I sold these three paintings yesterday (I did a happy dance) and they will be on their way to the US next week.
These look great as a group and I do like the combinations of colours but hadn't really thought about how often I use them together. The purple/turquoise/pink combination is hard to beat but perhaps it is time to think about using other colours with pink flowers.
I used more blue in the background of this painting which gives a softer, more gentle look. Perhaps a pale greenish background would also work. What colour background is your favourite with pink flowers?
I used a limited palette of alazarin crimson, ultramarine blue and cadmium yellow medium plus titanium white.
Using my painting 'Over the garden wall' as a starting point, I wanted to see if I could bring the flowers to life with only the one red. I used Jackson's titanium white instead of my normal Winsor and Newton brand and was surprised at the lovely pink obtained as sometimes pinks can be a bit dull when using alazarin crimson. I worked quickly and very loosely as I didn't want any definition, and I like the spontaneous result obtained.
This little painting is in response to a painting challenge on Facebook hosted by Evhe. It is always good to get together with a group of artists and compare paintings. I am always amazed at how different the paintings can be when painted from the same subject. But then again, that is what makes painting such good fun.
I have put this painting up for auction on Daily Paintworks. The auction runs for 5 days after which the painting will revert to normal price.
I was the this month's host of the Plant Parade on Wetcanvas.com - a monthly flower painting challenge in the Florals and Botanical forum. I chose peonies as the subject with a challenge of painting them loosely.
Obtaining soft edges with a palette knife is difficult, so I first painted the peonies followed by the background. Where I wanted soft edges, I swiped palette knife across the edge to soften it and mix the paint. Where necessary I added extra paint on the knife before swiping going from the petal into the background and sometimes vice versa. Close-ups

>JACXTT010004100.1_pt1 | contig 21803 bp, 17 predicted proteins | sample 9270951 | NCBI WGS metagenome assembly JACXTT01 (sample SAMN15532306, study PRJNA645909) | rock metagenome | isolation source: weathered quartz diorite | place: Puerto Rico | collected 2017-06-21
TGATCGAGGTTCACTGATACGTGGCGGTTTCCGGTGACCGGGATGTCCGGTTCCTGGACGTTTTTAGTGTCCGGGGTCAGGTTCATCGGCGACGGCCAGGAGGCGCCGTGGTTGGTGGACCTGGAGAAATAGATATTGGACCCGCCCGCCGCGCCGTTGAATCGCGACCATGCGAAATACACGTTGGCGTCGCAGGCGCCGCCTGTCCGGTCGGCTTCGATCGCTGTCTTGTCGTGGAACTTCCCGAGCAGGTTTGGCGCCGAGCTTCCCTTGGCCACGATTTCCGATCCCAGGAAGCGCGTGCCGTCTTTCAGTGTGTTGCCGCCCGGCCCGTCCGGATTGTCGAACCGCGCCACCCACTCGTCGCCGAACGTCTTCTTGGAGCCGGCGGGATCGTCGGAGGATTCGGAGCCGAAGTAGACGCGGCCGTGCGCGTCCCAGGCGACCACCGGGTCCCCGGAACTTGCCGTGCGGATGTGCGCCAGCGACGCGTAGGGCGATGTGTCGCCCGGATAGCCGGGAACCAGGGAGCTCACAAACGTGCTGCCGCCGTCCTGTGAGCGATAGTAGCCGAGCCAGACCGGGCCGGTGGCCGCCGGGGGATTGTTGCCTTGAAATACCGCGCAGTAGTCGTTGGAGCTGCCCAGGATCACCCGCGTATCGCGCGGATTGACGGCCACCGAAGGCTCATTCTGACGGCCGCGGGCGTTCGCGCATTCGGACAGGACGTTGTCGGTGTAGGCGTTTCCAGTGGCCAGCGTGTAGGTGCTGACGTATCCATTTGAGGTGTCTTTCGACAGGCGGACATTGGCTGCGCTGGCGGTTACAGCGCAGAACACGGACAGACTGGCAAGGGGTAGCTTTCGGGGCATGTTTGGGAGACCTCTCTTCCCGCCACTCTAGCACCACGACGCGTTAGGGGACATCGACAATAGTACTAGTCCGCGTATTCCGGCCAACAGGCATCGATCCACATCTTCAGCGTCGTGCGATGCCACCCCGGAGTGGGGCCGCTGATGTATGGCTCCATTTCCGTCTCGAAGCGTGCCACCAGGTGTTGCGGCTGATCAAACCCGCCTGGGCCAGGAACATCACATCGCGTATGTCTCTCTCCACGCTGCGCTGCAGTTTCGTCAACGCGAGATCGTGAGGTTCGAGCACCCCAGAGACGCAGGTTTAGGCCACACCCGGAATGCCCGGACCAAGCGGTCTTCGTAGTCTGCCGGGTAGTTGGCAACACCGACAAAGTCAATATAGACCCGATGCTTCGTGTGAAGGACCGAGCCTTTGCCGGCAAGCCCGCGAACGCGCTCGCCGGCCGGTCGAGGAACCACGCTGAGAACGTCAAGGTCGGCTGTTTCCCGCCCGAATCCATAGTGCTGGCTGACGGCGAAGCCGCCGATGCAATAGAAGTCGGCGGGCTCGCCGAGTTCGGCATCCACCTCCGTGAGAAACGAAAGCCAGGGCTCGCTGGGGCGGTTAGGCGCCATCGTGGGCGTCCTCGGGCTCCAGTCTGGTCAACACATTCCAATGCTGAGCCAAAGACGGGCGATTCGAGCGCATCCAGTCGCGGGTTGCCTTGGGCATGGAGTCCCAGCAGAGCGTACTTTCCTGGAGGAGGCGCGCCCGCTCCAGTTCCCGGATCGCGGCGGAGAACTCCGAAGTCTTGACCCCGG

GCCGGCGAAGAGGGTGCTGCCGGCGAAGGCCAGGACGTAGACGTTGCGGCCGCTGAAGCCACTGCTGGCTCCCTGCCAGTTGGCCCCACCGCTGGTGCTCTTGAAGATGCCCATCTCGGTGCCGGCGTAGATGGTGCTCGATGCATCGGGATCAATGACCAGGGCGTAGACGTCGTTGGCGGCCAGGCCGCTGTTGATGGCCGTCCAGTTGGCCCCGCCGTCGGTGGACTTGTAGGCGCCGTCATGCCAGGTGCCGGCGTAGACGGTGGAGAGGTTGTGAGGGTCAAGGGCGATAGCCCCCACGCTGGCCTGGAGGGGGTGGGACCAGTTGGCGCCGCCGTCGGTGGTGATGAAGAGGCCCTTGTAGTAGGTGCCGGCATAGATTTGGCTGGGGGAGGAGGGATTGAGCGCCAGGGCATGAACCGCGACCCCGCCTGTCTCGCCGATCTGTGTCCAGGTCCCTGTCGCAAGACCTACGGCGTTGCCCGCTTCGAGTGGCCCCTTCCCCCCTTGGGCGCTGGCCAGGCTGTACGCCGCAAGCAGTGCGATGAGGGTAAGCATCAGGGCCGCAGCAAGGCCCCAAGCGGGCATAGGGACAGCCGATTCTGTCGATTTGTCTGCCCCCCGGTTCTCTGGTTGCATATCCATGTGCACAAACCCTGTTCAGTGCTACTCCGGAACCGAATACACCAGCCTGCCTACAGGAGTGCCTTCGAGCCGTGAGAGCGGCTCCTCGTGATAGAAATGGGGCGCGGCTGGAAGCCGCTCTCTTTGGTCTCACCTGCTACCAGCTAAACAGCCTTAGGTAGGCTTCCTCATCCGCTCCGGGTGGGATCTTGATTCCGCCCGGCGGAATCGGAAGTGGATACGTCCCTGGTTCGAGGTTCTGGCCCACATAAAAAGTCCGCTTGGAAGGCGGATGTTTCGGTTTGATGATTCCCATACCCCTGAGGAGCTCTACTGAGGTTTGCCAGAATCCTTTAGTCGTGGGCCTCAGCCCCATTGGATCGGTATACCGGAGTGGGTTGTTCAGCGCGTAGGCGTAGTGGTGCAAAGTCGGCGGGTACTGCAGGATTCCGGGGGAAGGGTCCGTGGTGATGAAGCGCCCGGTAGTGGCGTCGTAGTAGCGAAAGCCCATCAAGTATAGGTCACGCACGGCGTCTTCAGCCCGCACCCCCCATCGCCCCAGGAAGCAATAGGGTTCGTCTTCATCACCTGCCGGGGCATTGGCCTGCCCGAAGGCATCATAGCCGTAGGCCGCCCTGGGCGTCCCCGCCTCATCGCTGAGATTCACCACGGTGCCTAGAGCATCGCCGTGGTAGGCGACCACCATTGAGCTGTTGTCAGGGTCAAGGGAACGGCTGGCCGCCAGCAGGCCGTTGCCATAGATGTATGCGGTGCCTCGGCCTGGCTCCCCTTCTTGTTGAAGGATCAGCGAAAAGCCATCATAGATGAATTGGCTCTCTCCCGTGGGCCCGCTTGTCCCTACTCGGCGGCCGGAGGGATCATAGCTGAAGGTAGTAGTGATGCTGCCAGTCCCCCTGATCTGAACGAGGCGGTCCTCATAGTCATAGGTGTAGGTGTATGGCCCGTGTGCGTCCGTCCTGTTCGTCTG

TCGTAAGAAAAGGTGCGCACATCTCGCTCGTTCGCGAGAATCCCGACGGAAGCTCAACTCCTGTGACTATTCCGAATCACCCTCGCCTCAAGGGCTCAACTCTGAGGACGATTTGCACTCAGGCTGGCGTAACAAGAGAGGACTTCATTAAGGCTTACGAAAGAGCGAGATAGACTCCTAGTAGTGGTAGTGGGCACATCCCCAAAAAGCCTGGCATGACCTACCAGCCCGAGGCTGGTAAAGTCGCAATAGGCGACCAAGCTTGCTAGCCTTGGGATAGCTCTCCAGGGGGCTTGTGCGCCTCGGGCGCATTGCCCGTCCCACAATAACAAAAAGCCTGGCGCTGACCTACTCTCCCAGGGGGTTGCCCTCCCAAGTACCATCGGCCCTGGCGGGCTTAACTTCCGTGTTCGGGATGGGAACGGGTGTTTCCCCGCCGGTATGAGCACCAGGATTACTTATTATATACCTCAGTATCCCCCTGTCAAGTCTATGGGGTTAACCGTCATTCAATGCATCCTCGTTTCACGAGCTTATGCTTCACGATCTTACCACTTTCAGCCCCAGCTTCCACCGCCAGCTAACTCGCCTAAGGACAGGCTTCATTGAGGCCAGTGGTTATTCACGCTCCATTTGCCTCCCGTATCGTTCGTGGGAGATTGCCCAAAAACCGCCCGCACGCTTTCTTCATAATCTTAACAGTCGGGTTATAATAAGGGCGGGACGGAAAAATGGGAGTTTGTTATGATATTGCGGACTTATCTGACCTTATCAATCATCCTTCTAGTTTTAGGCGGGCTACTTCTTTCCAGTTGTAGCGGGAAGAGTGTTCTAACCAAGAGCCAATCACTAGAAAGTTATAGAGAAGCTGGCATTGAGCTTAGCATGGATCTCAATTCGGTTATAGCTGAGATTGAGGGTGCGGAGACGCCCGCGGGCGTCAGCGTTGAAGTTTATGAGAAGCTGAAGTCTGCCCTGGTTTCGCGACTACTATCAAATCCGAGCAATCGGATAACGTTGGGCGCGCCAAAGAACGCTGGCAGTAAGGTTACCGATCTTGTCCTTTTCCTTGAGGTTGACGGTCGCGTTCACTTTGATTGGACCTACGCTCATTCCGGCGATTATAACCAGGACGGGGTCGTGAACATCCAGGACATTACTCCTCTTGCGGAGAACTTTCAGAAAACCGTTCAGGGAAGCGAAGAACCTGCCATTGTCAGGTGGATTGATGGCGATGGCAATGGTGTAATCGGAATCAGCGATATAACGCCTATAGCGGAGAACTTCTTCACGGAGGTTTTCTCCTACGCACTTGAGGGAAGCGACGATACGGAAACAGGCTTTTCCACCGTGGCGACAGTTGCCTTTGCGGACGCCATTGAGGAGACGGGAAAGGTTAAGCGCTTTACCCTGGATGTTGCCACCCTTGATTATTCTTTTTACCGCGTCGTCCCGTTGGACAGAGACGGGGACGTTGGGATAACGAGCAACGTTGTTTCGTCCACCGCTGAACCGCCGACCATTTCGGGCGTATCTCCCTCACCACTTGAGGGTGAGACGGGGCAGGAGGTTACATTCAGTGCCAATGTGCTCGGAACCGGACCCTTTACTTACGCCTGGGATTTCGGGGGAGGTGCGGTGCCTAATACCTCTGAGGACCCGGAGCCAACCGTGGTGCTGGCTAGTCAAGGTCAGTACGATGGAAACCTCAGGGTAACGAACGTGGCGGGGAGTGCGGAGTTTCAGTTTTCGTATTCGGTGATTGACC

Here are some close-ups showing this
Last month a local village held it's annual rose festival. This area is well known for growing flowers for the perfume industry (Grasse is not far away), and this village is renown for growing roses and extracting the oil.
Walking through the village, this beautiful rose was making a huge statement in someone's garden and I couldn't resist taking a few photos. I also came away with another climbing rose and several other plants for the garden.
Some close-ups of the texture achieved with the palette knife.
I love this time of year. After the tulips die down, the irises are the next to appear. As well as the dark blue border irises, these pale purple irises are amongst the first to appear. They are tall, and although not as showy as the bearded irises, they give a beautiful purple haze under the citrus trees.
About this painting
I painted this in a loose impasto style, dancing around the canvas with my palette knife, aiming more for the purple glow than true representation of the irises.
Kaleidoscope - Colourful tulip still life abstract
Palette knife painting
40x40 (16x16") cm on 5 cm (2") box canvas
Painted on a black gesso ground
No frame needed as it can be hung without a frame.
Available for purchase 250€ int. shipping included
About this painting
This painting is a rework of a partly finished realistic tulip painting. I wanted an abstract feel, so I lost some of the original tulips (there were a lot of them) and made the remaining ones larger. But, they still looked a little too realistic and I felt myself tightening up with the painting.
Knowing that I would finish up with realism if I carried on, I took drastic action!. I got out a large palette knife and scraped over the whole surface to lose the definition. I was starting to like it better. I continued applying paint and scraping back in some places. I am now calling it done.
It certainly is colourful - an antidote to today's grey and rainy day.
My tulips are all finished now - but the irises are on their way - so it's not all bad!
This was painted while the tulips were in their prime. It started out as impressionist/realism but I got carried away. I took a palette knife to the surface and swiped it over the painting. This gave a lovely loose abstract feel. A few lines finished off the painting.